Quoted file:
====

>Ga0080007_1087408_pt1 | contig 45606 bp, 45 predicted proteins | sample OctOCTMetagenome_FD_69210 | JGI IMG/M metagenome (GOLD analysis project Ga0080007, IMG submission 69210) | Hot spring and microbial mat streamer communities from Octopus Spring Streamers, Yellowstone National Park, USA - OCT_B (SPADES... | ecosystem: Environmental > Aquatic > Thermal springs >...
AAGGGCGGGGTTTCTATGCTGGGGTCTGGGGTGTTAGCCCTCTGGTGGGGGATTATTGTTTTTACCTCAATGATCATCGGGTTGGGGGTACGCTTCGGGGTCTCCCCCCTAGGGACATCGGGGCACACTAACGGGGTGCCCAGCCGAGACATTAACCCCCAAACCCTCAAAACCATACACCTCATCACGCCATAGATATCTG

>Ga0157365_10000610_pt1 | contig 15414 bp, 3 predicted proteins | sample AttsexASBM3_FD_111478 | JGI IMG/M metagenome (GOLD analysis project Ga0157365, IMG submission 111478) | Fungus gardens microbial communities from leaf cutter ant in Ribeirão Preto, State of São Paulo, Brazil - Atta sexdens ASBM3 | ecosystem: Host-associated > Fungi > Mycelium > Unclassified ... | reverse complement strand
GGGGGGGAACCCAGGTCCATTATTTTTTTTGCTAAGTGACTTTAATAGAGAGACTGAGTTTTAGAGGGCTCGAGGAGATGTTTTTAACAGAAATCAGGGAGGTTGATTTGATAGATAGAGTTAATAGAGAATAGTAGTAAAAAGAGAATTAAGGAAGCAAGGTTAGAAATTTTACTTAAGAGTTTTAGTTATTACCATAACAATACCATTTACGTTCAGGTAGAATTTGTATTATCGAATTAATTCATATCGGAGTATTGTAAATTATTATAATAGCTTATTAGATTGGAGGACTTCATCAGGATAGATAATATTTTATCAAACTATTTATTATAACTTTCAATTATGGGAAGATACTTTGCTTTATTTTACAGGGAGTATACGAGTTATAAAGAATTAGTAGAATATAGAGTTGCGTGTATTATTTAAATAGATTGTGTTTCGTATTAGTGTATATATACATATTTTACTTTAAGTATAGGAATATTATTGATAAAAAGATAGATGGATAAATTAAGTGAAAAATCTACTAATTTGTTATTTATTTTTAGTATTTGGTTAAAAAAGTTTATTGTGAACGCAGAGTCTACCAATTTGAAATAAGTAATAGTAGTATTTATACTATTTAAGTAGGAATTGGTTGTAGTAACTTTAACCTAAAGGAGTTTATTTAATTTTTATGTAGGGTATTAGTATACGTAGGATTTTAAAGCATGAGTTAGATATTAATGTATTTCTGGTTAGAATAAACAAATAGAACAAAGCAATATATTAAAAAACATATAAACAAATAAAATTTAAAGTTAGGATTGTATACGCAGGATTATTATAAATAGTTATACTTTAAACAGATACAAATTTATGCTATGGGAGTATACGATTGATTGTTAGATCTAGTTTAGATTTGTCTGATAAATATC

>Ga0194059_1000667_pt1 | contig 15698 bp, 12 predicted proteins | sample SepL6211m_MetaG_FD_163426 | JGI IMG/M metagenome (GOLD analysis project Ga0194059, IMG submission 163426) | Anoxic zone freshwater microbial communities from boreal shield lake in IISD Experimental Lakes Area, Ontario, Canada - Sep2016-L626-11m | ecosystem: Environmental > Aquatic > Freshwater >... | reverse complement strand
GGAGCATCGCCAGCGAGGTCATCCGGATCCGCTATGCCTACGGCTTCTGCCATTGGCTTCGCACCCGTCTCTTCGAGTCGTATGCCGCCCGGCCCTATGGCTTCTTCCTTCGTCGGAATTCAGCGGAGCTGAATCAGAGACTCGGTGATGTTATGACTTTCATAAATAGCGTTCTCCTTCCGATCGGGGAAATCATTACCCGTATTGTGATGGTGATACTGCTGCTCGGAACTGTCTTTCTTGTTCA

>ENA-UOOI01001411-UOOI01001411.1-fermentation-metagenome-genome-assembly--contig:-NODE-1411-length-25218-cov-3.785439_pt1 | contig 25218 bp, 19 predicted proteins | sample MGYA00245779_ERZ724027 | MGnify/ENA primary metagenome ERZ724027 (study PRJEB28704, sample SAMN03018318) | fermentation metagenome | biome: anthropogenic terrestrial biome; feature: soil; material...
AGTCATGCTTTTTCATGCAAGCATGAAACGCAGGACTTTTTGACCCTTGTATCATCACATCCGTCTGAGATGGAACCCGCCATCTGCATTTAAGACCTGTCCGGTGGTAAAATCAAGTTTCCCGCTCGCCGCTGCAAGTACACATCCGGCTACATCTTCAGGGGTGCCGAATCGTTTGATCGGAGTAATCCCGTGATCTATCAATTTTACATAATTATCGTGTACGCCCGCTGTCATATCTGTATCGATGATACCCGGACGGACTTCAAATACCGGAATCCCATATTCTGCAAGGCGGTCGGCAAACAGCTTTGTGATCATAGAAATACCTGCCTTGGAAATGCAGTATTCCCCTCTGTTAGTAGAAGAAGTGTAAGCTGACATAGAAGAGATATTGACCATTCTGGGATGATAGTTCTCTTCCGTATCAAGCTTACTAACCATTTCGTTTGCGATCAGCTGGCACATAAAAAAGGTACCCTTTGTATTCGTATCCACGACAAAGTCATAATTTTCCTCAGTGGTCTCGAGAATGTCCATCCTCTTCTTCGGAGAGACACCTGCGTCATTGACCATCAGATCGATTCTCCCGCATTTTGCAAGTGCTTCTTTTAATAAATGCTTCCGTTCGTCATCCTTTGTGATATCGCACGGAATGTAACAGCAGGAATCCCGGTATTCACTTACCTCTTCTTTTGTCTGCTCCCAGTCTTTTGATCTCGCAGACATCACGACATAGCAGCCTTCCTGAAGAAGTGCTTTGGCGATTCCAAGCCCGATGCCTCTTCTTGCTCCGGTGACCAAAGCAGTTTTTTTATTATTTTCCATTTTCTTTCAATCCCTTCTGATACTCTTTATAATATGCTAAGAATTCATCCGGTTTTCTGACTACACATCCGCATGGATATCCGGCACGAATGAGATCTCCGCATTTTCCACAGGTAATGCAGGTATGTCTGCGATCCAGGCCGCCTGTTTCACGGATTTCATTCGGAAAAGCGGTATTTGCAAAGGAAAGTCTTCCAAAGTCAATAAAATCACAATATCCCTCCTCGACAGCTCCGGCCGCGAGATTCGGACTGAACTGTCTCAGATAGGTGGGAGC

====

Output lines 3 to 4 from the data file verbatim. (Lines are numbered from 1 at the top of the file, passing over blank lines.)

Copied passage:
>Ga0157365_10000610_pt1 | contig 15414 bp, 3 predicted proteins | sample AttsexASBM3_FD_111478 | JGI IMG/M metagenome (GOLD analysis project Ga0157365, IMG submission 111478) | Fungus gardens microbial communities from leaf cutter ant in Ribeirão Preto, State of São Paulo, Brazil - Atta sexdens ASBM3 | ecosystem: Host-associated > Fungi > Mycelium > Unclassified ... | reverse complement strand
GGGGGGGAACCCAGGTCCATTATTTTTTTTGCTAAGTGACTTTAATAGAGAGACTGAGTTTTAGAGGGCTCGAGGAGATGTTTTTAACAGAAATCAGGGAGGTTGATTTGATAGATAGAGTTAATAGAGAATAGTAGTAAAAAGAGAATTAAGGAAGCAAGGTTAGAAATTTTACTTAAGAGTTTTAGTTATTACCATAACAATACCATTTACGTTCAGGTAGAATTTGTATTATCGAATTAATTCATATCGGAGTATTGTAAATTATTATAATAGCTTATTAGATTGGAGGACTTCATCAGGATAGATAATATTTTATCAAACTATTTATTATAACTTTCAATTATGGGAAGATACTTTGCTTTATTTTACAGGGAGTATACGAGTTATAAAGAATTAGTAGAATATAGAGTTGCGTGTATTATTTAAATAGATTGTGTTTCGTATTAGTGTATATATACATATTTTACTTTAAGTATAGGAATATTATTGATAAAAAGATAGATGGATAAATTAAGTGAAAAATCTACTAATTTGTTATTTATTTTTAGTATTTGGTTAAAAAAGTTTATTGTGAACGCAGAGTCTACCAATTTGAAATAAGTAATAGTAGTATTTATACTATTTAAGTAGGAATTGGTTGTAGTAACTTTAACCTAAAGGAGTTTATTTAATTTTTATGTAGGGTATTAGTATACGTAGGATTTTAAAGCATGAGTTAGATATTAATGTATTTCTGGTTAGAATAAACAAATAGAACAAAGCAATATATTAAAAAACATATAAACAAATAAAATTTAAAGTTAGGATTGTATACGCAGGATTATTATAAATAGTTATACTTTAAACAGATACAAATTTATGCTATGGGAGTATACGATTGATTGTTAGATCTAGTTTAGATTTGTCTGATAAATATC